Throughout the month, cash is taken from the fund to pay incidental expenses. At the end of the month and whenever the cash is low, the petty cash fund should be reconciled to verify that there is still $100 in cash and receipts. To reconcile petty cash, begin by counting the paper money and coins. Next, organize the receipts by the type of expense paid, such as postage, office supplies, coffee, and add up the total. This total, plus the total of the paper money and coins, should equal $100.


In QuickBooks, there are two methods for entering petty cash.

Method 1:

  1. Open the "Write Checks" window.
  2. Create a check for the total of the expenses paid by petty cash. This is the same amount needed to replenish the fund. 
  3. Tab down to the expense section and enter the total paid out for each expense category. (Alternatively, enter each receipt on a separate line.) Doing this allocates the money spent to the appropriate expense account.

Method 2:

  1. Enter each receipt, including the date, payee, total, and expense type.
  2. Reconcile the petty cash account the same way you reconcile the bank account. Use the set amount ($100) as the ending balance and reconcile like usual. This process maintains the correct balance in petty cash on the practice's balance sheet and records the expenses in QuickBooks.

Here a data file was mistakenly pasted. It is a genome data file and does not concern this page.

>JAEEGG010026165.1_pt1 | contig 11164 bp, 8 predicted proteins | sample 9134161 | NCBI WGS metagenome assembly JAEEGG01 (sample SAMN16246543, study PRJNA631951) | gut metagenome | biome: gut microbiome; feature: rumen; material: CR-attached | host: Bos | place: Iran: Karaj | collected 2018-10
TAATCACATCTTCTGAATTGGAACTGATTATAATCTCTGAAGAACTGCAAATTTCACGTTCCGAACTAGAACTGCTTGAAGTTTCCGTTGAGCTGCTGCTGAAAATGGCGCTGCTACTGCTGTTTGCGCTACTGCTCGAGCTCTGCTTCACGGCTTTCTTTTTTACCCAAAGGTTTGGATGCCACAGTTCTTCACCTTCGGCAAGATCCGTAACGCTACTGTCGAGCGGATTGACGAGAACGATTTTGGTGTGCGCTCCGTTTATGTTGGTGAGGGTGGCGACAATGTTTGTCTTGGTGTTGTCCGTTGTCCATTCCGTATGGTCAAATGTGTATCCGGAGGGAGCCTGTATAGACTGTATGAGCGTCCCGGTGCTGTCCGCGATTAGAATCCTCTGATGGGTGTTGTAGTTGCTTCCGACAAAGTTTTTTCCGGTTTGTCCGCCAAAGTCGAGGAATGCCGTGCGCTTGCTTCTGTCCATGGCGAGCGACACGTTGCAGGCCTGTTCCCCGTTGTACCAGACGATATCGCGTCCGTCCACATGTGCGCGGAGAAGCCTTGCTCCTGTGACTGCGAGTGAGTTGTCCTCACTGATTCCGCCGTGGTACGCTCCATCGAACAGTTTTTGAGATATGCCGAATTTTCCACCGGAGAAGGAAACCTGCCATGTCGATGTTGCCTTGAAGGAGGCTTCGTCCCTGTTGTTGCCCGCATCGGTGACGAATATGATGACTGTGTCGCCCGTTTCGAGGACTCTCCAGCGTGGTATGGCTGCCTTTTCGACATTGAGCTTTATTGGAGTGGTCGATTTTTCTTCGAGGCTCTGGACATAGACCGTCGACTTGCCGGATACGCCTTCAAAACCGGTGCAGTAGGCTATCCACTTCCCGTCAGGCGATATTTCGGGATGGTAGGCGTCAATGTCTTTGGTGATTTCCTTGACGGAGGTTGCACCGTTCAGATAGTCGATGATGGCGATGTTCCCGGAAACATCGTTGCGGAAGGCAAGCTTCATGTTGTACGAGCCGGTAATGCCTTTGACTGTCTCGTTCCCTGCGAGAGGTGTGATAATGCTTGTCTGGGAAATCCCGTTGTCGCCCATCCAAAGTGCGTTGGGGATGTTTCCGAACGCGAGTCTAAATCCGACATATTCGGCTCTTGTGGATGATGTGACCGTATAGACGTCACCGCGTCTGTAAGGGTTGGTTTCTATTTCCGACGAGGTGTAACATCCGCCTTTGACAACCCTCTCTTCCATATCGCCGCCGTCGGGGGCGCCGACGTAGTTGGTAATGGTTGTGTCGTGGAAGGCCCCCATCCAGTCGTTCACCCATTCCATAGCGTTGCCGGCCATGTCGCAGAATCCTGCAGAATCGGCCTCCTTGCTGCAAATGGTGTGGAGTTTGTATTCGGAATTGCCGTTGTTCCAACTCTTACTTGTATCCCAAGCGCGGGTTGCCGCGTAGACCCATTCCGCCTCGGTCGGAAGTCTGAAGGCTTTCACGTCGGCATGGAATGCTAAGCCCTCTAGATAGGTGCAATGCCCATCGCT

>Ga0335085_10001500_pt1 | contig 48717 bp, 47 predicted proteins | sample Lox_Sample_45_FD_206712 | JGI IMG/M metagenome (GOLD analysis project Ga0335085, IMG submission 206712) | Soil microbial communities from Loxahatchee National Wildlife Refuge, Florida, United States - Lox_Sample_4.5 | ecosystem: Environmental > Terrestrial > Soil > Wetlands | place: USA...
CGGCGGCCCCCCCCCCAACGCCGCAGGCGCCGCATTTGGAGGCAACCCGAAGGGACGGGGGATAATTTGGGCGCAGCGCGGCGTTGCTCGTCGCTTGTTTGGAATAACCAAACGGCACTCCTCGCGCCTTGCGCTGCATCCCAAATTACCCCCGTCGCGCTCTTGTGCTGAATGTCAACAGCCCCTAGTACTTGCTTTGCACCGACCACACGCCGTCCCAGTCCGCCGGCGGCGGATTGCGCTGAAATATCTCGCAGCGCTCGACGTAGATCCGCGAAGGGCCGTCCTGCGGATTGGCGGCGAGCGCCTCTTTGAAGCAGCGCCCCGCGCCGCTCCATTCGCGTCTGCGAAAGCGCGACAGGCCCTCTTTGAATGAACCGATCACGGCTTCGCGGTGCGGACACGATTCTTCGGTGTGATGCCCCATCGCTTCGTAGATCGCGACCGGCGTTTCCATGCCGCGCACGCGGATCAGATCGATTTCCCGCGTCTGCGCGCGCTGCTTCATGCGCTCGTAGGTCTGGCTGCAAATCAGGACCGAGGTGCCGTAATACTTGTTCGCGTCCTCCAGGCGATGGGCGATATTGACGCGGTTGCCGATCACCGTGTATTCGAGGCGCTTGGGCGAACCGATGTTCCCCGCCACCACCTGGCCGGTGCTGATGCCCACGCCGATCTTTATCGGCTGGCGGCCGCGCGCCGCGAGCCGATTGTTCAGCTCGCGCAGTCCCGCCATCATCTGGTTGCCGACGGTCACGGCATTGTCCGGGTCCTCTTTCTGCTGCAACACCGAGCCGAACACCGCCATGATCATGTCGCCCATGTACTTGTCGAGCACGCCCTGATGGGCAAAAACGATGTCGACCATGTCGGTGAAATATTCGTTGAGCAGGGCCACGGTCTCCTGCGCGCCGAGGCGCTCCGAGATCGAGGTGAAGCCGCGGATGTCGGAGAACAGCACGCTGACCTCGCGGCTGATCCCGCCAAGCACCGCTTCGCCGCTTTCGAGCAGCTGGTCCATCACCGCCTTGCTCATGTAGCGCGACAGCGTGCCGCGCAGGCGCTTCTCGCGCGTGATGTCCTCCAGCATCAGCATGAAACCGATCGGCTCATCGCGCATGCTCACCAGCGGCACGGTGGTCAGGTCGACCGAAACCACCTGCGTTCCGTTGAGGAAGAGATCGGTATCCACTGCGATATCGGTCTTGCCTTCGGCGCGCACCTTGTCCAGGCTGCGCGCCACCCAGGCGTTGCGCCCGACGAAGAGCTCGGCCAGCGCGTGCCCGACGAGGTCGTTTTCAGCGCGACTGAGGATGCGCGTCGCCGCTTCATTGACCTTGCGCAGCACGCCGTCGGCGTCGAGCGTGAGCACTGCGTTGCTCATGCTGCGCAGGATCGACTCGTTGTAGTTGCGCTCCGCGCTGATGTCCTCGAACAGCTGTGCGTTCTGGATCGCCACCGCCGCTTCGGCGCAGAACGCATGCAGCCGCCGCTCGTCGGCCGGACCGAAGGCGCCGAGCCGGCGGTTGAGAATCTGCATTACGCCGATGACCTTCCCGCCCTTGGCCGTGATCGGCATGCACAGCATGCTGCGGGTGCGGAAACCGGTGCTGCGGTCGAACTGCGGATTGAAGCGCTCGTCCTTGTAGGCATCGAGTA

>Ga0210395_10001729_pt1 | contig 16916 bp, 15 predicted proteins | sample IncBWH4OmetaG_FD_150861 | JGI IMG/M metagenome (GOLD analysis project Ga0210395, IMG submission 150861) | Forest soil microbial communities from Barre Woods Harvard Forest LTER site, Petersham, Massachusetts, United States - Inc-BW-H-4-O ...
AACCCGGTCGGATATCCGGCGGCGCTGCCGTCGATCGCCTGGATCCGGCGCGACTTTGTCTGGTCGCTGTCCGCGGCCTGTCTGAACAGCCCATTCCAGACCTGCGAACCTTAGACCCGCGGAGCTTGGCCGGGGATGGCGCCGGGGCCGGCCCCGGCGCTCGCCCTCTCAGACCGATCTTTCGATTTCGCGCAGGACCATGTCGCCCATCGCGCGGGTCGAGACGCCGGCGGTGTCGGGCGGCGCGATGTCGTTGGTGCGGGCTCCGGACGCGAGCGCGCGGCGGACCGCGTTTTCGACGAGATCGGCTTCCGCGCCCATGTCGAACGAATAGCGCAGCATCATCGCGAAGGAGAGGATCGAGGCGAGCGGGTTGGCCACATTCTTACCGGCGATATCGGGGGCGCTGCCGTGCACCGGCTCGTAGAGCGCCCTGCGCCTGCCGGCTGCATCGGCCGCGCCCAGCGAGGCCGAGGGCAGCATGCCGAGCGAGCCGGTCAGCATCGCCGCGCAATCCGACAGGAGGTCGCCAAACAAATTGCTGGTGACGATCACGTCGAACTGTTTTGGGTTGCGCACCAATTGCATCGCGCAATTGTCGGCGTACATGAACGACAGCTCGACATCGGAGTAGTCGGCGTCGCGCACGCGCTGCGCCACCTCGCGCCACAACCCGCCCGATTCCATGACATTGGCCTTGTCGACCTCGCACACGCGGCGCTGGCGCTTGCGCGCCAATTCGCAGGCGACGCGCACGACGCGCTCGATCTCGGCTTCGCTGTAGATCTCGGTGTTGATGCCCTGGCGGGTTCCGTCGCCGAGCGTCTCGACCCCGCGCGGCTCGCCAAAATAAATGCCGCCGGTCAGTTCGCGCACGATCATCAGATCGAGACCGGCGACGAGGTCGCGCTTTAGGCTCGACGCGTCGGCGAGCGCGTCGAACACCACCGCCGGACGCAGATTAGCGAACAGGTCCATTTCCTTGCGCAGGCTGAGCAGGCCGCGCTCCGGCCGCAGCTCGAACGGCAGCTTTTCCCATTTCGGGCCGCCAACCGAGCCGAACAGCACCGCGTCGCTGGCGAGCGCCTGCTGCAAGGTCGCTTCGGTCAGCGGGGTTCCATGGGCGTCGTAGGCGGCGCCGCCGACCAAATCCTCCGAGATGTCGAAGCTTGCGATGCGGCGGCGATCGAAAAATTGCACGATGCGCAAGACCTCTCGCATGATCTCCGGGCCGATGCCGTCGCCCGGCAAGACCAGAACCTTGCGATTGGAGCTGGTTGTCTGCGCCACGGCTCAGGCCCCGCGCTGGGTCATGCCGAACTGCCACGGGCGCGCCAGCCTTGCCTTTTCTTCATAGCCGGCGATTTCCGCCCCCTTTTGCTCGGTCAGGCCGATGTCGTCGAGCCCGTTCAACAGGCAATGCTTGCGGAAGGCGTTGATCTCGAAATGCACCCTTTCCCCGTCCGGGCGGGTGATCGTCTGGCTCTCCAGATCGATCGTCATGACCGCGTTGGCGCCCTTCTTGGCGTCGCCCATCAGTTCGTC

What if the petty cash fund doesn't balance?

The main reason petty cash doesn't balance is that receipts are missing. It's important for the per
son responsible for petty cash to follow up with anyone who was given petty cash and get a receipt within 24 hours. Because these expenses are frequently contemporaneous, receipts should be readily available. If petty cash is consistently short, limit access to the money. You may also decide to reduce the amount in the petty cash fund. We have worked with practices where employees treated petty cash as a personal emergency fund. Cash would be short one day only to be over a few days later, when the money was repaid. If this occurs in your practice, keep petty cash locked up at all times.




The Petty Cash Fund is set at $100

There are three receipts:


Water/Soda for Staff = $22.50 (Office Expense)

Printer Cartridges = $19.50 (Office Expense)

Stamps = $9.80 (Postage Expense)


First, a total of bills and coins comes to $48.20, a ten, two fives, three ones and two dimes. 

Then total of receipts in hand comes to $51.80


Now begin the replenishing process. 

  • Open "Write Checks" window. 
  • Use the current date for the check date. 
  • The check should be payable to whomever will be going to the bank, usually a manager or owner.
  • The amount from the total of receipts, is $51.80
  • Then tab to the expense section to distribute the costs. 

Either record in total

Office Expense @ $42.00

Postage and Shipping Expense @ $9.80

Or individually

Office Expense @ $22.50

Office Expense @ $19.50

Postage and Shipping Expense @ $9.80


You might consider writing in the memo portion the vendor's name, i.e. Supermarket, Office Depot, USPS. Attach your receipts to the check stub and file accordingly.  Once the check is cashed, combine the funds and double check your petty cash total is now $100.